The Lost Art of Goal Setting
I was talking with a group of trainers recently and asked them how they helped their clients set goals. What they told me had little to do with goal setting, and more to do with exercise progression. I asked the group if any of them set goals for themselves for either work or personal development. To my surprise, I found out that none of them used goals for themselves or their clients. So, I gave them a few pointers on how to set effective goals and I will share them with you.
Goal setting is a powerful tool that will assist retention or adherence within an exercise setting. To fully appreciate goal setting, you have to walk the walk and buy into the benefit of goals. Do it yourself before you can get your clients sold on the idea.
For goals to be effective, they need to be written down and should be owned by the client, not by the trainer. The trainer merely acts as a guardian and offers support along the way.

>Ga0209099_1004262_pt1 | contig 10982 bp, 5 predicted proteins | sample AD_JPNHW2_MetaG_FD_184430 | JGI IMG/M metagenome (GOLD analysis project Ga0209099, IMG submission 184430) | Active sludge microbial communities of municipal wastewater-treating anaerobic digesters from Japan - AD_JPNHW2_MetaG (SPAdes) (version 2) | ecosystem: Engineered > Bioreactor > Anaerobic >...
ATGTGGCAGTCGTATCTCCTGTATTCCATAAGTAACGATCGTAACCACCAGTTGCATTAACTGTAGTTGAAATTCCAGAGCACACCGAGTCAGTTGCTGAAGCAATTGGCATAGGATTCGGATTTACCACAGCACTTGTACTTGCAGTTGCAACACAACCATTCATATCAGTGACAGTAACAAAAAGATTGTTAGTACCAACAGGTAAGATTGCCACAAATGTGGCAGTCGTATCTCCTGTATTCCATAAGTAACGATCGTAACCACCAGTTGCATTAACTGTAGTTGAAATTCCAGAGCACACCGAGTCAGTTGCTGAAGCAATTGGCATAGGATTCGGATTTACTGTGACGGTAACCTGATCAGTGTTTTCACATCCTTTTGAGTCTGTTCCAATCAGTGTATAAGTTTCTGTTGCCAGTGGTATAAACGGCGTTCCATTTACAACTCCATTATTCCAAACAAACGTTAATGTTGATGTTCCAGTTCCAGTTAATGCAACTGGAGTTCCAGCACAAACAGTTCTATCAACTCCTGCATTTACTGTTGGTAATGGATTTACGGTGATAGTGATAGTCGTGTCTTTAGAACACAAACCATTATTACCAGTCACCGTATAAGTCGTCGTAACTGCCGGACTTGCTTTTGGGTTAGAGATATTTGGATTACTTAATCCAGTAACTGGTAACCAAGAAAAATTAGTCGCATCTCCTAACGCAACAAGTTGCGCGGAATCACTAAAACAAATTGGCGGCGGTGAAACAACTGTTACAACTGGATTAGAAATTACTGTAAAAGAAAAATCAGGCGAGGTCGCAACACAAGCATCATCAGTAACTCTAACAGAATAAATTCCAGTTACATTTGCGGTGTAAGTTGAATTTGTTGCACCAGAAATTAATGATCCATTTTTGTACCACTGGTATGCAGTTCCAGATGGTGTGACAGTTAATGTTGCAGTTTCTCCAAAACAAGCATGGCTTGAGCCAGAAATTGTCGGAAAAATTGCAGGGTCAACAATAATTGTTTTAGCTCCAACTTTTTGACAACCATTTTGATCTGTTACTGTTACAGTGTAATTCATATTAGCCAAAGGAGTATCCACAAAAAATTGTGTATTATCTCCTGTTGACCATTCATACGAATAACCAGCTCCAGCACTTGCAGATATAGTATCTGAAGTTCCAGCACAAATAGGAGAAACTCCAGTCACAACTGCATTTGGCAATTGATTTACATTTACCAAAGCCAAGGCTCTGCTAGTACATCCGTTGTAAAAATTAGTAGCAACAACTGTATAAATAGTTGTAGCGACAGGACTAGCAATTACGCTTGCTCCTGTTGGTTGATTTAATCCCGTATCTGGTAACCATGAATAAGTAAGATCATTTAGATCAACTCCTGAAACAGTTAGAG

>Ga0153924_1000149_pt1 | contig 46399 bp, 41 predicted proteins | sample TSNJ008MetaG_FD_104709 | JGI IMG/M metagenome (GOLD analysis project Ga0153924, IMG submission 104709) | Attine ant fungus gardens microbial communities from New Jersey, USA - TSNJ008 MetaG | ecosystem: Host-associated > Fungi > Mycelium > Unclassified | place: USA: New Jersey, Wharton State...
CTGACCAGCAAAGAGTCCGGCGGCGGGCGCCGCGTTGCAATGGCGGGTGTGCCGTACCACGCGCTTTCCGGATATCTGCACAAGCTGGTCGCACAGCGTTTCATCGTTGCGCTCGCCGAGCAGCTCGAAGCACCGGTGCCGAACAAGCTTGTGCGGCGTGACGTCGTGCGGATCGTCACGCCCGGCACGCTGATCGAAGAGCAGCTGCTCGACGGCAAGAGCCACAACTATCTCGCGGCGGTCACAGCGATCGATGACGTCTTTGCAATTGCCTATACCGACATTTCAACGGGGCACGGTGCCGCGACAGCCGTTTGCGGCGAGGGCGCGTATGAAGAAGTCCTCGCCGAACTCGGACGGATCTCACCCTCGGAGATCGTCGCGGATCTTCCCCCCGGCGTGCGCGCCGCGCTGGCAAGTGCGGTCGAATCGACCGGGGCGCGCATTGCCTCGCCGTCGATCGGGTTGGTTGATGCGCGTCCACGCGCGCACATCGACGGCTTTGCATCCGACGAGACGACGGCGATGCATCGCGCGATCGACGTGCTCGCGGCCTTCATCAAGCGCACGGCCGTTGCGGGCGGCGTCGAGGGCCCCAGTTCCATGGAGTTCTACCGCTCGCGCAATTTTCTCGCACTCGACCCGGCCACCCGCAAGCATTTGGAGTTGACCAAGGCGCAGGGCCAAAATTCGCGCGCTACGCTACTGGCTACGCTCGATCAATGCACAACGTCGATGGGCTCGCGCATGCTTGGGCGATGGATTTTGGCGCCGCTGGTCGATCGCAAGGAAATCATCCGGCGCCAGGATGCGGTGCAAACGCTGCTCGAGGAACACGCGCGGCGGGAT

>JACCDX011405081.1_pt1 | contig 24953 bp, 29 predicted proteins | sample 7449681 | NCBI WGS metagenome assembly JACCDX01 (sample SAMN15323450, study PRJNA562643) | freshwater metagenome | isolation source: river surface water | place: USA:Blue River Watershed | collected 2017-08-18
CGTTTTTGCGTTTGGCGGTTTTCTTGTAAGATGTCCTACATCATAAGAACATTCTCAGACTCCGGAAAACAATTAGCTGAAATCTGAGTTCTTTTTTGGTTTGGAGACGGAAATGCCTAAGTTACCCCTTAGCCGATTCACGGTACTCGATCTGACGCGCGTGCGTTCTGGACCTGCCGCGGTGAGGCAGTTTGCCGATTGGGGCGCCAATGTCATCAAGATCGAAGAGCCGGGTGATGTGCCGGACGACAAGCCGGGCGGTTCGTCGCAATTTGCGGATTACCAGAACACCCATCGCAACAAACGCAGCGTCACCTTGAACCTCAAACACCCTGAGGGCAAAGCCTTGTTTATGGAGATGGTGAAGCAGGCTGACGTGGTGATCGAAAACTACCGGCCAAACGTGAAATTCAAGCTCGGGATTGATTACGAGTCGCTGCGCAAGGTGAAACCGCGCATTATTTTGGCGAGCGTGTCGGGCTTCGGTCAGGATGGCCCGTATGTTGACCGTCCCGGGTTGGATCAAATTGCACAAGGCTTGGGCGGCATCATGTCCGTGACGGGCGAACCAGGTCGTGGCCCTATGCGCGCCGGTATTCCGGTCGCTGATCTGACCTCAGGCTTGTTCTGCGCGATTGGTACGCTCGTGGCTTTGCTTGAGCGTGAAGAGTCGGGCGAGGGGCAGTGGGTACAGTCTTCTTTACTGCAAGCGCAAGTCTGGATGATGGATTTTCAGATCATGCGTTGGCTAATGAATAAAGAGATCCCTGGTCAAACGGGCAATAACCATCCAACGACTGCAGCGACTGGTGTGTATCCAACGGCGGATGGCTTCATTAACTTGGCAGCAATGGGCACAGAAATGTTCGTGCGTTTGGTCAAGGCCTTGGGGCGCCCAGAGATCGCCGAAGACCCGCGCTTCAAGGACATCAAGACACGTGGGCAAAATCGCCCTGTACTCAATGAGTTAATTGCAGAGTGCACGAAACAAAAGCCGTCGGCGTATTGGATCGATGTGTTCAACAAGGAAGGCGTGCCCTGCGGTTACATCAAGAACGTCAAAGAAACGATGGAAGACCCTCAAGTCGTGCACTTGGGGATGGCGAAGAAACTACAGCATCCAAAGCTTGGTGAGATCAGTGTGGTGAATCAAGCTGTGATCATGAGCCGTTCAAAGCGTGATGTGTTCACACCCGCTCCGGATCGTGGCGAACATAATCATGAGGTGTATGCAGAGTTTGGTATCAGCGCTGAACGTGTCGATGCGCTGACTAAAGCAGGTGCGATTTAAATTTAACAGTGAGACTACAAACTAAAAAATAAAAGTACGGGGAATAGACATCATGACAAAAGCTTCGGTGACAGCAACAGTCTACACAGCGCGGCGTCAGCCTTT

Goals also need to be smart, in that they should be specific. For example, losing weight is not a goal because it is not specific. However, losing 20 pounds is specific and is also measurable. Goals should be achievable, realistic and time bound, meaning a set time frame is given to achieve the goal.
Here are some common mistakes made when setting goals for clients:
The trainer and client don’t write the goal down.
The client is not fully committed to the goal.
There is no emotional attachment to the goal.
The goal is not owned and set by the client.
No assistance is given by the trainer.
The goal is too broad .
The goal is not reviewed daily, weekly or monthly to check on progress.
Goal setting is important to a client’s success. However, it also benefits the trainer, by increasing the chances clients will sign up for another package once their current one expires. With this in mind, be sure to practice the art of goal setting.
Paul Conway is the owner of Crown Fitness Club. For more information, he can be reached at email@example.com.